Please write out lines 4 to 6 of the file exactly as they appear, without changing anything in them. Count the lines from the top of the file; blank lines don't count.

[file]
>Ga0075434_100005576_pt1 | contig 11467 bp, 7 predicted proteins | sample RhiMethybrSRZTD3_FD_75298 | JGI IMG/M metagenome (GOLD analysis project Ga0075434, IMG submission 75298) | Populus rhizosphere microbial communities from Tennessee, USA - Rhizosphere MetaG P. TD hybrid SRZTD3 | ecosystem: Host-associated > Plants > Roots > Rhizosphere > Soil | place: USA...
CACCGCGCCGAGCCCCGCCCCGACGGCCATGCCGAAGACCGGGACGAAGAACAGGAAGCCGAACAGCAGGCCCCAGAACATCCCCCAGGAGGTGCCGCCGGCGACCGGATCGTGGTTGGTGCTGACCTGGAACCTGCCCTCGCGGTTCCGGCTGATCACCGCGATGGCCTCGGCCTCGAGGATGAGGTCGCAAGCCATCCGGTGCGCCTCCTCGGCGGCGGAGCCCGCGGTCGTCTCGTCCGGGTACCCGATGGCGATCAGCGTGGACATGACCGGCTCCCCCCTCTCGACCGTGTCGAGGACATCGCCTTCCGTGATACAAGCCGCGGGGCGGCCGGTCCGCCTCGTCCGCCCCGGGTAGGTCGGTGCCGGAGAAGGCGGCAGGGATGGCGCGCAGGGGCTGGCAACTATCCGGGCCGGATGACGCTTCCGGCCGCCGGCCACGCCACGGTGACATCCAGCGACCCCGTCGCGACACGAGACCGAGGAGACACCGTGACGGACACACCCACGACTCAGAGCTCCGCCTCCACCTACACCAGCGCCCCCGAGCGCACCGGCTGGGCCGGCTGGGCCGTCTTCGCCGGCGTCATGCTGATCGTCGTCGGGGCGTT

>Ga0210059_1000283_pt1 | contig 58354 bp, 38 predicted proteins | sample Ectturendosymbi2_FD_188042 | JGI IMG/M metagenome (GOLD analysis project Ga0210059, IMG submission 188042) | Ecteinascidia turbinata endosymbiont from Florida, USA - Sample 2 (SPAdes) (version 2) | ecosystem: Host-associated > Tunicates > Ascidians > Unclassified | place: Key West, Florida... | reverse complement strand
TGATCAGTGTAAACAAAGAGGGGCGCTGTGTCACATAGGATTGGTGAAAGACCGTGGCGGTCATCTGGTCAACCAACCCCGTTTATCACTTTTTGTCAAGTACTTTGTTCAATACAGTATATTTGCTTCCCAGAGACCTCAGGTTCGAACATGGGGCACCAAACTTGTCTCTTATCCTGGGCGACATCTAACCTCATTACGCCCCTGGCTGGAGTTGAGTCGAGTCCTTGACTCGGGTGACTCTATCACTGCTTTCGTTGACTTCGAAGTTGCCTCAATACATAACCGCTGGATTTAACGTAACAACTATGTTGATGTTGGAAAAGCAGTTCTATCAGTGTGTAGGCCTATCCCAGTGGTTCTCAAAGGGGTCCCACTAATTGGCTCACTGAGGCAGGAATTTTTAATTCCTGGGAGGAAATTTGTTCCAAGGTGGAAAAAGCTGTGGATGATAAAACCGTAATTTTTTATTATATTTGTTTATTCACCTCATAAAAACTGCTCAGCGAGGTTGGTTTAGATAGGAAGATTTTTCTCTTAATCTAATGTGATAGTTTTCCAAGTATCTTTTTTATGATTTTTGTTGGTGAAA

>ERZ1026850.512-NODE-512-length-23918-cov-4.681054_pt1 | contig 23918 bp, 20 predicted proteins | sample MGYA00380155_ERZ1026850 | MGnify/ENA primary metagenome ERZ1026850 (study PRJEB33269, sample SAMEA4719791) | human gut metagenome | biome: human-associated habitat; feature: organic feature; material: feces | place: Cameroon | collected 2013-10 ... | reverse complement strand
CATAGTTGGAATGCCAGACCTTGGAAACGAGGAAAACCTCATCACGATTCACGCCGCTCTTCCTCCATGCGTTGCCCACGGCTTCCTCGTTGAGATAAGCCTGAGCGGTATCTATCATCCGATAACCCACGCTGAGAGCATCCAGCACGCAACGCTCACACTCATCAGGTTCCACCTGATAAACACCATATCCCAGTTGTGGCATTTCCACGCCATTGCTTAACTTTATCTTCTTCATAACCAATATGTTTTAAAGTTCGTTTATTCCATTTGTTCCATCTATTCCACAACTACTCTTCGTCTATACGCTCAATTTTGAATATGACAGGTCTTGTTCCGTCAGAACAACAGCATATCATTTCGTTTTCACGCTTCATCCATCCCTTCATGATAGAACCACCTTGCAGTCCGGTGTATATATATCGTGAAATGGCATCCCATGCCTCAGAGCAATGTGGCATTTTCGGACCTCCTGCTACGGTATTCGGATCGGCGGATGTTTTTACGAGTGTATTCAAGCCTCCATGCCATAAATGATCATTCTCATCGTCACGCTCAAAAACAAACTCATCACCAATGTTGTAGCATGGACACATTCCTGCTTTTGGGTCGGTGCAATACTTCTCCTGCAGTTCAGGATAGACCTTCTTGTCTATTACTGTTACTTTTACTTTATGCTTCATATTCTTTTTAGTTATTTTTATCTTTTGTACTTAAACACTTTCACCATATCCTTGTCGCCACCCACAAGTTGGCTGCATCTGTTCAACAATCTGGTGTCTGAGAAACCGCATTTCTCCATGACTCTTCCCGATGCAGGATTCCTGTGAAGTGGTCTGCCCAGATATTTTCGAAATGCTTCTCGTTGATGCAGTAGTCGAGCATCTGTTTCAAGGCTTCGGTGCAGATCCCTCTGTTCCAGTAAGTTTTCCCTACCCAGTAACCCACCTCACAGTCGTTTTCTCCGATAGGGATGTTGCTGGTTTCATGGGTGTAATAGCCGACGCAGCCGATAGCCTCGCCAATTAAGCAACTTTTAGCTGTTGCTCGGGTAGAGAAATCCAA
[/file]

TGATCAGTGTAAACAAAGAGGGGCGCTGTGTCACATAGGATTGGTGAAAGACCGTGGCGGTCATCTGGTCAACCAACCCCGTTTATCACTTTTTGTCAAGTACTTTGTTCAATACAGTATATTTGCTTCCCAGAGACCTCAGGTTCGAACATGGGGCACCAAACTTGTCTCTTATCCTGGGCGACATCTAACCTCATTACGCCCCTGGCTGGAGTTGAGTCGAGTCCTTGACTCGGGTGACTCTATCACTGCTTTCGTTGACTTCGAAGTTGCCTCAATACATAACCGCTGGATTTAACGTAACAACTATGTTGATGTTGGAAAAGCAGTTCTATCAGTGTGTAGGCCTATCCCAGTGGTTCTCAAAGGGGTCCCACTAATTGGCTCACTGAGGCAGGAATTTTTAATTCCTGGGAGGAAATTTGTTCCAAGGTGGAAAAAGCTGTGGATGATAAAACCGTAATTTTTTATTATATTTGTTTATTCACCTCATAAAAACTGCTCAGCGAGGTTGGTTTAGATAGGAAGATTTTTCTCTTAATCTAATGTGATAGTTTTCCAAGTATCTTTTTTATGATTTTTGTTGGTGAAA

>ERZ1026850.512-NODE-512-length-23918-cov-4.681054_pt1 | contig 23918 bp, 20 predicted proteins | sample MGYA00380155_ERZ1026850 | MGnify/ENA primary metagenome ERZ1026850 (study PRJEB33269, sample SAMEA4719791) | human gut metagenome | biome: human-associated habitat; feature: organic feature; material: feces | place: Cameroon | collected 2013-10 ... | reverse complement strand
CATAGTTGGAATGCCAGACCTTGGAAACGAGGAAAACCTCATCACGATTCACGCCGCTCTTCCTCCATGCGTTGCCCACGGCTTCCTCGTTGAGATAAGCCTGAGCGGTATCTATCATCCGATAACCCACGCTGAGAGCATCCAGCACGCAACGCTCACACTCATCAGGTTCCACCTGATAAACACCATATCCCAGTTGTGGCATTTCCACGCCATTGCTTAACTTTATCTTCTTCATAACCAATATGTTTTAAAGTTCGTTTATTCCATTTGTTCCATCTATTCCACAACTACTCTTCGTCTATACGCTCAATTTTGAATATGACAGGTCTTGTTCCGTCAGAACAACAGCATATCATTTCGTTTTCACGCTTCATCCATCCCTTCATGATAGAACCACCTTGCAGTCCGGTGTATATATATCGTGAAATGGCATCCCATGCCTCAGAGCAATGTGGCATTTTCGGACCTCCTGCTACGGTATTCGGATCGGCGGATGTTTTTACGAGTGTATTCAAGCCTCCATGCCATAAATGATCATTCTCATCGTCACGCTCAAAAACAAACTCATCACCAATGTTGTAGCATGGACACATTCCTGCTTTTGGGTCGGTGCAATACTTCTCCTGCAGTTCAGGATAGACCTTCTTGTCTATTACTGTTACTTTTACTTTATGCTTCATATTCTTTTTAGTTATTTTTATCTTTTGTACTTAAACACTTTCACCATATCCTTGTCGCCACCCACAAGTTGGCTGCATCTGTTCAACAATCTGGTGTCTGAGAAACCGCATTTCTCCATGACTCTTCCCGATGCAGGATTCCTGTGAAGTGGTCTGCCCAGATATTTTCGAAATGCTTCTCGTTGATGCAGTAGTCGAGCATCTGTTTCAAGGCTTCGGTGCAGATCCCTCTGTTCCAGTAAGTTTTCCCTACCCAGTAACCCACCTCACAGTCGTTTTCTCCGATAGGGATGTTGCTGGTTTCATGGGTGTAATAGCCGACGCAGCCGATAGCCTCGCCAATTAAGCAACTTTTAGCTGTTGCTCGGGTAGAGAAATCCAA